Is your water heater not working as effectively as it could? Maybe your water is getting too hot, the pilot light isn’t working or the heat limiter has tripped. It could be time to replace your water heater control valve.
Also called a gas valve, this unit is located on the exterior of your water heater near the bottom of the tank. Replacing it is something you can do yourself. Let’s look at what the water heater control does, what can go wrong and how to replace it.
What Is a Water Heater Gas Control Valve?
In simple terms, the water heater gas valve controls the flow of gas, which burns to heat your water.
When you press the button on your pilot to light it, a small amount of gas is released to the pilot head. Once lit, it heats the thermocouple (a temperature sensor). This, in turn, sends an electrical current to the gas control valve (1).
When the gas valve receives the electrical current, an electromagnet opens a safety valve to let gas flow to your pilot. This is what keeps it alight.
At the back of the water heater gas valve, there are two probes. One is a safety device that interrupts the gas flow if your thermostat malfunctions. The other is a temperature probe which has a lever to turn the gas on and off depending on the setting of the thermostat.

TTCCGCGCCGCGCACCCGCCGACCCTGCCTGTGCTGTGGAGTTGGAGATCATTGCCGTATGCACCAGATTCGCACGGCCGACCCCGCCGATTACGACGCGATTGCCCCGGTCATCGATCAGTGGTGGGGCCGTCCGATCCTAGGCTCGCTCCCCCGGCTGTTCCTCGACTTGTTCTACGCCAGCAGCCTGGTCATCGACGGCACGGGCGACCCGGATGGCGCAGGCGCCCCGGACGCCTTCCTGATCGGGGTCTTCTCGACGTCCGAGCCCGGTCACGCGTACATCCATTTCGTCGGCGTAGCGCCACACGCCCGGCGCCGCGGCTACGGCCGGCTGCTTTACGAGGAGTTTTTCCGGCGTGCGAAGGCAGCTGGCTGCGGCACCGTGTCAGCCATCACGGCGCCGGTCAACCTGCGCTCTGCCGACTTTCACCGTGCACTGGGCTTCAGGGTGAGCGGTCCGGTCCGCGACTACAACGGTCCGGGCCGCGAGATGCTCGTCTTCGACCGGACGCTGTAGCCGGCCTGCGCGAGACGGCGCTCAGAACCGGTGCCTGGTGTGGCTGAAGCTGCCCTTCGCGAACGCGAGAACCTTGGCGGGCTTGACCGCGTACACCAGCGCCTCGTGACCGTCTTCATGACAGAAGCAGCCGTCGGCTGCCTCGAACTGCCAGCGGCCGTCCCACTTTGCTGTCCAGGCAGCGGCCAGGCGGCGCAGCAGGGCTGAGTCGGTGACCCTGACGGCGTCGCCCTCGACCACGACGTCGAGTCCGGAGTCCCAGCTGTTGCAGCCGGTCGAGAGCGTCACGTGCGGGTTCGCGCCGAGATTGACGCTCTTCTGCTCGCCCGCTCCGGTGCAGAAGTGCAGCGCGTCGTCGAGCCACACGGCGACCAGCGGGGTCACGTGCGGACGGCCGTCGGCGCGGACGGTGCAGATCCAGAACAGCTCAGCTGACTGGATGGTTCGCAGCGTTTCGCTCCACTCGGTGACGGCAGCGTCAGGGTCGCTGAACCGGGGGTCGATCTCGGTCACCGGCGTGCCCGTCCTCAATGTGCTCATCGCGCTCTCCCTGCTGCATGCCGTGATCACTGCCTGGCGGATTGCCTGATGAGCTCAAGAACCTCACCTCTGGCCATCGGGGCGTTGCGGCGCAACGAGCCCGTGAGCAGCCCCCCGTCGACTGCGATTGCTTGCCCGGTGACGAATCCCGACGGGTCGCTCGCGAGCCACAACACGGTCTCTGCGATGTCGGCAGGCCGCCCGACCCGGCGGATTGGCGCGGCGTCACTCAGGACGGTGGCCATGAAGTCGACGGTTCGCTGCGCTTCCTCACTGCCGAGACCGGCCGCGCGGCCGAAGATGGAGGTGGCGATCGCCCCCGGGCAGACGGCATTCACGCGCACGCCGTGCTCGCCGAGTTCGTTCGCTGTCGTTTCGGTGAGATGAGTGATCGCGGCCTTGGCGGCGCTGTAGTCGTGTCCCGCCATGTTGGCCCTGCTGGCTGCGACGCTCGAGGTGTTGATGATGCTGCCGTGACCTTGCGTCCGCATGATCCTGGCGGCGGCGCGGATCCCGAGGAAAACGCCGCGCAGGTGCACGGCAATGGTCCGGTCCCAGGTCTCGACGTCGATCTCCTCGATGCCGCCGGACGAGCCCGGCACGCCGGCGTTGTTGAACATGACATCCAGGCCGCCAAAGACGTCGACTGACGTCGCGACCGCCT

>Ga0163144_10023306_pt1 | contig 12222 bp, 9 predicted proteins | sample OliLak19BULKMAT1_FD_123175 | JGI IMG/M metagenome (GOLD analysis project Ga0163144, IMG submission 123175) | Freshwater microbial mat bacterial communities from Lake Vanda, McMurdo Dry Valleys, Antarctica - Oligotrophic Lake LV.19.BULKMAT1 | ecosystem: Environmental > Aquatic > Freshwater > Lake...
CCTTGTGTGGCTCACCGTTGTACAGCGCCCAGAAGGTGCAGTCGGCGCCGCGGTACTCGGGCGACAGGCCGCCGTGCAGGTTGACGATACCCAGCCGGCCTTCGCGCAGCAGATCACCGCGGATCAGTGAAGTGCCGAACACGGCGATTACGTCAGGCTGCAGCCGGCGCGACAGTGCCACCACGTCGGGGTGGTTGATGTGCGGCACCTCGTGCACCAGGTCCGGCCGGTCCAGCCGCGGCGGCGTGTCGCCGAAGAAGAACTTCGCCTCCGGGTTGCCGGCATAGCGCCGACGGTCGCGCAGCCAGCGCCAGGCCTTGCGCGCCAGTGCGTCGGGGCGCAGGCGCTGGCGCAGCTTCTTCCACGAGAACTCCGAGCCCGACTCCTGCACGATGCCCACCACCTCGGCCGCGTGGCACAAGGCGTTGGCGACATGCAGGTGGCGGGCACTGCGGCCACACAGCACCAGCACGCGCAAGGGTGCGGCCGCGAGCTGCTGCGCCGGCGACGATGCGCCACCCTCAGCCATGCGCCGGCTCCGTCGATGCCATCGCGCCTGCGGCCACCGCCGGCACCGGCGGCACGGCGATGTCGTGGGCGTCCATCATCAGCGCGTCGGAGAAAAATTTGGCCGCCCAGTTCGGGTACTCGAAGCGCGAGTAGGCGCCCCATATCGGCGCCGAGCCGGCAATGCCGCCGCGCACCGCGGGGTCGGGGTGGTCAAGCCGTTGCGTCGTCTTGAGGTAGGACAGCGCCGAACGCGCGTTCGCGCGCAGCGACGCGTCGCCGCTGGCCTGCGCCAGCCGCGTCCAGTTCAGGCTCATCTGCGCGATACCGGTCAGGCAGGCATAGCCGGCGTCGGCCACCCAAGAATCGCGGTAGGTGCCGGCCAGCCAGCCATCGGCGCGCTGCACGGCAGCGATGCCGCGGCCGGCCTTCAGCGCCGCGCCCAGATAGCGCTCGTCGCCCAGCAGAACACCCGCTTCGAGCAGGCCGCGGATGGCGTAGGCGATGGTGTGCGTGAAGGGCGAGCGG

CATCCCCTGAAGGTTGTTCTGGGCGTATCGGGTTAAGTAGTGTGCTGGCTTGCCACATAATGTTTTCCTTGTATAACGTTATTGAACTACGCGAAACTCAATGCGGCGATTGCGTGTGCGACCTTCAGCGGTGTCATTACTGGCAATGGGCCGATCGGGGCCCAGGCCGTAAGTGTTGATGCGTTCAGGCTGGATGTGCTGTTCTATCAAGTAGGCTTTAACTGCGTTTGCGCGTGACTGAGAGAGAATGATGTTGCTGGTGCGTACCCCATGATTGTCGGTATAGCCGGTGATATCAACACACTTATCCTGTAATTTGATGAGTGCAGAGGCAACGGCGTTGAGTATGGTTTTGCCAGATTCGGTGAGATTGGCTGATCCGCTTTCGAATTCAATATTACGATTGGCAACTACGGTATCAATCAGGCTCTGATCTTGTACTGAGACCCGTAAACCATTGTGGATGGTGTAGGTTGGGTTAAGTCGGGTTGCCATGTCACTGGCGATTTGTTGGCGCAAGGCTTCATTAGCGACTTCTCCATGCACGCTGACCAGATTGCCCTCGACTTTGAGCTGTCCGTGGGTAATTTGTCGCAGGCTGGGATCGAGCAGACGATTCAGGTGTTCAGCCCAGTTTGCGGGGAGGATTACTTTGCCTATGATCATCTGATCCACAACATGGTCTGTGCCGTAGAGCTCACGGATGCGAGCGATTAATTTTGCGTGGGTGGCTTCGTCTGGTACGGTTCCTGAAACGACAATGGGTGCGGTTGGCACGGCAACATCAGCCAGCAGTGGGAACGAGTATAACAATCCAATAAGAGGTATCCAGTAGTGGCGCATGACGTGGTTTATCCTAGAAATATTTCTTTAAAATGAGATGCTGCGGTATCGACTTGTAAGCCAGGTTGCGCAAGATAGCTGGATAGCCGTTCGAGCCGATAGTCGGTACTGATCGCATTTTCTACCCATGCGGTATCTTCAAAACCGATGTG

Identifying a Faulty Water Heater Control
There might be a fault with your water heater control valve if:
- Your pilot light won’t stay alight. It could be an issue with the thermocouple. However, if you have changed this and it still won’t stay alight, your gas valve could be at fault.
- Your water heater burners are still running with the thermostat turned right down. The gas valve could be the culprit. You might notice this if your water is too hot.
- Your thermostat is turned up full and your burner isn’t firing. It could a faulty water heater control. This would be indicated by a lit pilot but a tank full of cold water.
- Your pilot control won’t pop back out when you press it. You need to change the gas valve control.
- The control knob on your water heater is stuck. Forcing it could cause damage. Replace your water heater gas valve instead.
Other things could be causing your water heater to malfunction. You might want to check for these as well. They include:
- Poor water flow into the heater, reducing the volume, causing it to overheat.
- A build-up of dirt or debris in the heating chamber is leading to poor temperature regulation.
- A faulty thermostat or thermocouple.
You can replace the thermostat, thermocouple, or the safety heat limiter. However, it’s only a little more expensive to replace the whole heater control unit.
How to Replace a Water Heater Control
Now you know what your gas valve control does and how to recognize when it might be faulty. So, it’s time to learn how to change it.
1. Turn Off The Gas Supply
Whenever you are repairing or replacing anything fueled by gas, you must turn the gas supply off. To do this:
- Locate the thermostat on the front of the gas valve and turn the dial to off.
- Follow the gas supply pipe from the water heater control until you find a lever.
- The lever is parallel with the pipe when it’s on.
- Turn the lever so it’s at a 90-degree angle to the pipe.
- This turns your gas supply off to your water heater.
Bear in mind, if you smell gas at any time while doing this, call the gas supply company. There could be a problem they need to rectify for you.
2. Turning Off the Water Supply